Aphasia is not a neurocognitive disorder but a symptom that can affect anyone regardless of their intelligence, social status, or education. The causes are varied and include stroke, head injury, brain tumor, infection, or incipient dementia.

When there is language loss, both the ability to understand or produce it is the primary symptom; the usual area affected is the left hemisphere of the brain. The disruption of brain function known as aphasia isn’t a disorder but is listed by the National Institute of Neurological Disorders and Stroke as a symptom of brain damage.

The left hemisphere, or “left brain,” is also affected when someone is diagnosed with chronic alcoholism and develops Wernicke-Korsakoff syndromealcohol is a brain poison. Sometimes the condition is referred to as “wet brain” syndromeKorsakoff’s can often be accompanied by psychotic thinking, but they can improve their mental status in time. No one is suggesting Willis suffers from alcoholism.

As someone recently described it, the person with aphasia feels like they are in a world where they can’t understand or speak the language. It is a devastating loss. Imagine what it must be for someone who has had a career based on language-production activities.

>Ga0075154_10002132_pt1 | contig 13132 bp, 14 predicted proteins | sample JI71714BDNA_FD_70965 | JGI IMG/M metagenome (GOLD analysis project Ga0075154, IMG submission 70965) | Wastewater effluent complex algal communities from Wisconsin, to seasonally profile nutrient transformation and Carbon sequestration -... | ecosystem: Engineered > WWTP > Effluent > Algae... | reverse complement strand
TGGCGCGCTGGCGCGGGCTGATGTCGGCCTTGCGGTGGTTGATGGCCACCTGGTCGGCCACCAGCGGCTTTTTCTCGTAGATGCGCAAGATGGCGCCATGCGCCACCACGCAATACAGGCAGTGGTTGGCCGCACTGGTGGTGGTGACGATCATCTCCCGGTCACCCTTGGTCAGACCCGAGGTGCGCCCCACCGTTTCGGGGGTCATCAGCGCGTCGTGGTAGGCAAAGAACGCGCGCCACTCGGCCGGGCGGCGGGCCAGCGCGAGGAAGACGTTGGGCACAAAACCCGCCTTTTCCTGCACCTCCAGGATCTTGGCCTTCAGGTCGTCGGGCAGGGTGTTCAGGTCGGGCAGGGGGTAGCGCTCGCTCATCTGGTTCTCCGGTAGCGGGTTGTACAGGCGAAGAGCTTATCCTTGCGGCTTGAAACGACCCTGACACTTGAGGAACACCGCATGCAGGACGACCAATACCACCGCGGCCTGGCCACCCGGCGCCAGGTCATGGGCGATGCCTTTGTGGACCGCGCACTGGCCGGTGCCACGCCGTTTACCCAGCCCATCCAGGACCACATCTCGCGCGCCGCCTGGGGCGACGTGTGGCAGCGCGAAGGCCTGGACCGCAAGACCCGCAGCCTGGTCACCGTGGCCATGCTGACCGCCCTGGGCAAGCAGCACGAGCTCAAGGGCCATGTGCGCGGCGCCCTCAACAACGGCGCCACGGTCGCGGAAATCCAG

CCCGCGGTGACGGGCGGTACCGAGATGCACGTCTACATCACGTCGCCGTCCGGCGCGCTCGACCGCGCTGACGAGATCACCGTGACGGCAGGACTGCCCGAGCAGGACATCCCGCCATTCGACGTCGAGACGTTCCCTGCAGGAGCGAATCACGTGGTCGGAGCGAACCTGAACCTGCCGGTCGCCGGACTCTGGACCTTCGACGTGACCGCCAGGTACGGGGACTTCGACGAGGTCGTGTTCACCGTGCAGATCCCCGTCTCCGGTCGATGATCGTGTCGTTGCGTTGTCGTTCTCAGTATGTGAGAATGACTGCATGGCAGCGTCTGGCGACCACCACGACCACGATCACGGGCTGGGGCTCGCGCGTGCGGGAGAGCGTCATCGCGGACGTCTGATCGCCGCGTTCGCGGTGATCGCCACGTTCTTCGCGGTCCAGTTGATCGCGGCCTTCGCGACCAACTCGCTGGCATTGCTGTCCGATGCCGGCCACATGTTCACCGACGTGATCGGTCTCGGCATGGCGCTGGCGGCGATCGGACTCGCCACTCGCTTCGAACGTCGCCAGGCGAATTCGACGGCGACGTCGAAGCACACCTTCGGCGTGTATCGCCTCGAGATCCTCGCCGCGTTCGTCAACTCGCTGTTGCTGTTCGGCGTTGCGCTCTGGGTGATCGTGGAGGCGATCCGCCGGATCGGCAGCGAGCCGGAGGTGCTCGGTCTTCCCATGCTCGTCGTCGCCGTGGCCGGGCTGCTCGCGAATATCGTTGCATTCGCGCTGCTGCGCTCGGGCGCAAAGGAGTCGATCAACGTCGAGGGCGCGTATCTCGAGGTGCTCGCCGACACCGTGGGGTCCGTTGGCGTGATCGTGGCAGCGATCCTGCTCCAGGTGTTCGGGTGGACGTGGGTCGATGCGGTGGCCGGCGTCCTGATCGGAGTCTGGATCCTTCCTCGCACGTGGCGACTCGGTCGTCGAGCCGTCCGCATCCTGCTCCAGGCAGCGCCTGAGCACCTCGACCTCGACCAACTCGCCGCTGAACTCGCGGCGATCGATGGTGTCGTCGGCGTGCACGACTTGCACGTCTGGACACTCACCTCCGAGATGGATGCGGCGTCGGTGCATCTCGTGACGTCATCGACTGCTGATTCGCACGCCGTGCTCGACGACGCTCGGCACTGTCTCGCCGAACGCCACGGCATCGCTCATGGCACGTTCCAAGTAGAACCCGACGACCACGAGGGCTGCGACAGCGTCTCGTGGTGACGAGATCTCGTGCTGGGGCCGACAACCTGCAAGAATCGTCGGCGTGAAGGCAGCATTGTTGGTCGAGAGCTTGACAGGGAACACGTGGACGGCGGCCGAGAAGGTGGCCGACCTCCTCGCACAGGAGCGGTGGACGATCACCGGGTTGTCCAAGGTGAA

Willis has access to the top experts in the neurology field and may have been in treatment for years. The media has reported that his cognitive decline has occurred over several years, but, despite this impairment, he had continued to produce films.

How is it diagnosed? Aphasia is diagnosed in several ways. Imaging tests, such as magnetic resonance imaging (MRI) and computed tomography (CT) may be ordered. These tests identify the cause and areas of the brain that are damaged. There may also be testing for language fluency with a speech-language pathologist, psychological testing for picture identification and following directions, and other tests as indicated.

What are the treatments for aphasia? Treatments (such as speech and language therapy) exist for aphasias that are remediable. However, aphasia may be a symptom of a more complex series of brain neurologic disorders such as Alzheimer’s, which is progressive and currently has no robust, approved pharmacologic treatment that stops or reverses the disease’s progress.